The government has also noted that it will ensure the electricity definitions capture entities with 'a key role in overseeing or operating any part of the GB electricity and gas markets'. However, it has excluded retail electricity suppliers from the definition of Energy. Retail electricity suppliers were included in the original definition but this was revised following feedback that including retail energy suppliers would capture entities that do not have any control over actual infrastructure and therefore would not pose a national security risk.

(f) entities that supply petroleum-based road, aviation or heating fuels (including liquefied petroleum gas) to the United Kingdom market, via

(i.) a company that provides or handles more than 500,000 tonnes per annum; or,

(ii.) a downstream facility owner if the owned facility has capacity in excess of 50,000 tonnes;
where either carry out any of the following activities:

(aa) the import of any of crude oil, intermediates, components and finished fuels;
(bb) the storage of any of crude oil, intermediates, components and finished fuels;
(cc) the production of intermediates, components and finished fuels through a range of refining or blending processes;
(dd) the distribution of petroleum-based fuels to other storage sites throughout the UK by road, pipeline, rail or ship;
(ee) the delivery of petroleum-based fuels to retail sites, airports or end users.

This definition was amended to raise the threshold from 20,000 tonnes to 50,000 as the government received feedback that the thresholds were too low. 

It is worth noting that the Act and draft definitions do not require a foreign acquirer element; even relatively small UK-to-UK transactions (i.e. acquisitions by UK entities) can be caught.

The government’s consultation response expressly notes that it plans to update the definition further to give a more detailed breakdown of what is and what is not captured – for example, including how thresholds are assessed for capacity/production and the time periods against which those thresholds should be calculated. However, it has not specified what these will be and in particular, if these will capture future plans.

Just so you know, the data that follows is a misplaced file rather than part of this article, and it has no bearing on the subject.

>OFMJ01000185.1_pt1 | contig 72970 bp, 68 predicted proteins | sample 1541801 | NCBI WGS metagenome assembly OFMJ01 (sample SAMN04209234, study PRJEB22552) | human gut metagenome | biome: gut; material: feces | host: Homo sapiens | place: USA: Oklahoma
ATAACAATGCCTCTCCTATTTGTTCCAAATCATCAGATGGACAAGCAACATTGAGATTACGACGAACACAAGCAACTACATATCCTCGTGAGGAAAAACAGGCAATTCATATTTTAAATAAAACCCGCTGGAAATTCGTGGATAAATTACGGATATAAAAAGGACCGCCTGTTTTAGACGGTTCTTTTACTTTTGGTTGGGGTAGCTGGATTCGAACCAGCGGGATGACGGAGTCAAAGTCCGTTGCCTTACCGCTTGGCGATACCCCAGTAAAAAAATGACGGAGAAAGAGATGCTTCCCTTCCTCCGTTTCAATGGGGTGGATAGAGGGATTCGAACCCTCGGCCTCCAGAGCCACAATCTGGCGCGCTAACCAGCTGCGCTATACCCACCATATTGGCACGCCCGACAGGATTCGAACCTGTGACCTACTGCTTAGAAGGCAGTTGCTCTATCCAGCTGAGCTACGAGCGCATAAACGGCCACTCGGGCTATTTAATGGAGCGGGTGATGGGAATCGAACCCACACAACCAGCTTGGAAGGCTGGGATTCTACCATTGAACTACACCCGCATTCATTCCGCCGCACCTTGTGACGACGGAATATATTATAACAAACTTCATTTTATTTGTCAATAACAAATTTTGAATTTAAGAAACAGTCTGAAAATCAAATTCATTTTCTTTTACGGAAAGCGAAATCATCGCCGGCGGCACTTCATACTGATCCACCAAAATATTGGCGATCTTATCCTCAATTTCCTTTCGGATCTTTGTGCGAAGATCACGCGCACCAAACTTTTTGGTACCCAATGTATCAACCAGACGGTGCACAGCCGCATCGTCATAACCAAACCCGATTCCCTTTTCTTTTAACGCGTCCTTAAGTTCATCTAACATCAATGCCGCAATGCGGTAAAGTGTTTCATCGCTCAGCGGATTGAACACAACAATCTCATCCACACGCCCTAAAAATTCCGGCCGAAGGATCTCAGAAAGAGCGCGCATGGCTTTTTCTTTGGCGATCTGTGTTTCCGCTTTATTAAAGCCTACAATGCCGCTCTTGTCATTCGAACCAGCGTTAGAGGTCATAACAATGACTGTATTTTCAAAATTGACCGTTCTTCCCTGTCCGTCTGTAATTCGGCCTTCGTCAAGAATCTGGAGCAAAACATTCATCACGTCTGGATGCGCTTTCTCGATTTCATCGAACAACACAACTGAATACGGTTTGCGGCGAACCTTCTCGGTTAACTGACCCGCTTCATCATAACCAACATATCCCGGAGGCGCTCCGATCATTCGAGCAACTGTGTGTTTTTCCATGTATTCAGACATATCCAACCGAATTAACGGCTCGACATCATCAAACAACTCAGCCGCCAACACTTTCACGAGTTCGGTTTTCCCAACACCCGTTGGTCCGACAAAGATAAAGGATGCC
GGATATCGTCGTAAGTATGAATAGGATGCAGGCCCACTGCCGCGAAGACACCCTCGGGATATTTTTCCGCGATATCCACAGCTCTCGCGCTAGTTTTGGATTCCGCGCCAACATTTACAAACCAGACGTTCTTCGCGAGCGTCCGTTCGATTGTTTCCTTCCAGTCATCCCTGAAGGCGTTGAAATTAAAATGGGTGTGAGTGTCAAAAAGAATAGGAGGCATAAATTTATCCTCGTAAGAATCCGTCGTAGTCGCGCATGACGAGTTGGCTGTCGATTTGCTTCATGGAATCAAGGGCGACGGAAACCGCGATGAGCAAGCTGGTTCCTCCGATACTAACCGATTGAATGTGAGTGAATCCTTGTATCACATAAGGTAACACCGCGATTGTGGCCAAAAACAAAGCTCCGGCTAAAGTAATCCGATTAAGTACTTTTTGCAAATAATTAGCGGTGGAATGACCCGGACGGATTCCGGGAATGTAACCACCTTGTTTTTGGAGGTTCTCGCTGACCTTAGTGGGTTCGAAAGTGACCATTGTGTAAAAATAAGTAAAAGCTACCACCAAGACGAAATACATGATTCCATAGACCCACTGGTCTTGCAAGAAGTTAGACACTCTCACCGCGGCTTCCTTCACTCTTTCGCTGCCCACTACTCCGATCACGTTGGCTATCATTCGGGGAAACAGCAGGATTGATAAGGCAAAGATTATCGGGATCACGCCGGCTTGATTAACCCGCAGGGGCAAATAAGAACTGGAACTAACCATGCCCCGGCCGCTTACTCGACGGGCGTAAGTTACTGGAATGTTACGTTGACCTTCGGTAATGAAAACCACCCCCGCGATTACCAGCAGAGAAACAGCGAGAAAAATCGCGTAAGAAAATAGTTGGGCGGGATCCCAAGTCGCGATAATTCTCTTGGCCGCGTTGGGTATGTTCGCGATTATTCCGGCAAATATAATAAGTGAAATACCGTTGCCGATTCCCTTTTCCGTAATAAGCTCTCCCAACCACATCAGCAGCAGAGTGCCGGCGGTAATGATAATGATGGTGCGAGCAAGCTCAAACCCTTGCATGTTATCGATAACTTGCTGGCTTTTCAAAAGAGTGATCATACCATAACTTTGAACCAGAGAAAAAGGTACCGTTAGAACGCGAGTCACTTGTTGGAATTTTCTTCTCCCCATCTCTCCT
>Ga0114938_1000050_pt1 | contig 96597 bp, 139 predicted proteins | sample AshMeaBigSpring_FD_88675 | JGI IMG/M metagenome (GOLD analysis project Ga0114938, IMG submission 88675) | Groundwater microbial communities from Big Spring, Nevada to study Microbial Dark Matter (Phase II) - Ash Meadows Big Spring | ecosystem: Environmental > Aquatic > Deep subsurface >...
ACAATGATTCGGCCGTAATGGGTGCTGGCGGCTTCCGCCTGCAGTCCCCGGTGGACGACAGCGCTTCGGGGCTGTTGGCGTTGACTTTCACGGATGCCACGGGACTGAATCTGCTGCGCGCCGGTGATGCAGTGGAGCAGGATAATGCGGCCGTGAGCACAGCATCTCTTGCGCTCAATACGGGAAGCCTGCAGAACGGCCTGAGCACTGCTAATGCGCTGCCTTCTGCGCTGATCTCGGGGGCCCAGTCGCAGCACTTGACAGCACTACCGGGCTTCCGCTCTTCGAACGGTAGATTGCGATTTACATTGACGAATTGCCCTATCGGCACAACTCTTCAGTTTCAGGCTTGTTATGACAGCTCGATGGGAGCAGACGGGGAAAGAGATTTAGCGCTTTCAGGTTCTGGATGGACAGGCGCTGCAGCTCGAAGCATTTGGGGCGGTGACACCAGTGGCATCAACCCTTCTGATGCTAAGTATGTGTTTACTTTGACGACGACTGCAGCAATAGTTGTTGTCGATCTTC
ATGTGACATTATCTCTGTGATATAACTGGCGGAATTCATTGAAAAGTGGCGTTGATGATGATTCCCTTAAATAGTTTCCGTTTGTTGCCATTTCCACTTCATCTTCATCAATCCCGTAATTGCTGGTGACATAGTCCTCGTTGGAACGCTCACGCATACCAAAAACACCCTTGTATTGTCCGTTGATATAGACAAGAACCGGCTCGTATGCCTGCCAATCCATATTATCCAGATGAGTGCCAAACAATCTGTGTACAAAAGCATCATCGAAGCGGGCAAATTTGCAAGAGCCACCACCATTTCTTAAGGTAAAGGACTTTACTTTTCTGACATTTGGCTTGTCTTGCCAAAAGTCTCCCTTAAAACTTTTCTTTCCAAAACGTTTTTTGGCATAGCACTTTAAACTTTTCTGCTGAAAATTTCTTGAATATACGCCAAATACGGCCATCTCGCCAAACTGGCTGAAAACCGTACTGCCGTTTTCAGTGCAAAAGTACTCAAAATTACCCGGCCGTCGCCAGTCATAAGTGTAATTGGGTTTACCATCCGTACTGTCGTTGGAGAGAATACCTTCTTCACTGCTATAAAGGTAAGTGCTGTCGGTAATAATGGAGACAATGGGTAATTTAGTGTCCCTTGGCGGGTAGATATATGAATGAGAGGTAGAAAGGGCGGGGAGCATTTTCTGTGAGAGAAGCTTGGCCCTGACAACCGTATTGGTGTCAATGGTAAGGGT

Nevertheless, it is plausible that the time period for calculating volumes for generation capacity will be updated to include future plans in order to ensure transactions do not escape scrutiny simply because the thresholds are not met at notification, but could be soon after. For example, the generation capacity thresholds could potentially be amended to cover capacity for projects that are planned, but not yet installed or in operation. Indeed, the current drafting already notes that assets 'would have' capacity, rather than 'currently have', suggesting that the definition is intended to be forward looking.

The Parliamentary review process may also give rise to further changes before the definitions become part of UK law.

The call-in power

The Secretary of State will be able to call in transactions that complete during the period from 12 November 2020 to when the regime comes into force if it considers that the transaction may give rise to a national security risk. 

Once the regime is in force, the Secretary of State will have a retrospective power to call in transactions that may give rise to a national security risk (whether or not the sector definitions are met).

The call-in power can be exercised for up to five years, but this can be reduced to six months from commencement of the new regime where the Secretary of State is made aware of the transaction (which will be the case where a voluntary notification is made).

What does this mean for businesses and investors in the energy sector?

Parties in the energy sector who are planning transactions in 2021 should consider conducting initial assessments to check whether the Act’s requirements apply to their transactions:

  • Transactions that have completed or are due to complete before the regime comes into force (currently expected to be at the end of 2021) could be subject to the call-in power if they complete after 12 November 2020.
  • Transactions that are already underway but that complete after the regime comes into force may become legally void and parties may be subject to sanctions if it transpires that those transactions were subject to the mandatory notification regime. Even if they are not subject to mandatory notification, the Secretary of State still has a call-in right.

How can we help?

Burges Salmon has significant experience advising domestic and international investors on UK merger control and foreign investment matters in the energy sector. If you have any questions in relation to the issues raised in this article, please contact Chris Worrall or your usual Burges Salmon contact.

This article was written by Shachi Nathdwarawala and Sandra Mapara

Key contact

Chris Worrall

Chris Worrall Partner

  • Head of Competition
  • Mergers and Acquisitions
  • Financial Services

Subscribe to news and insight

Burges Salmon careers

We work hard to make sure Burges Salmon is a great place to work.
Find out more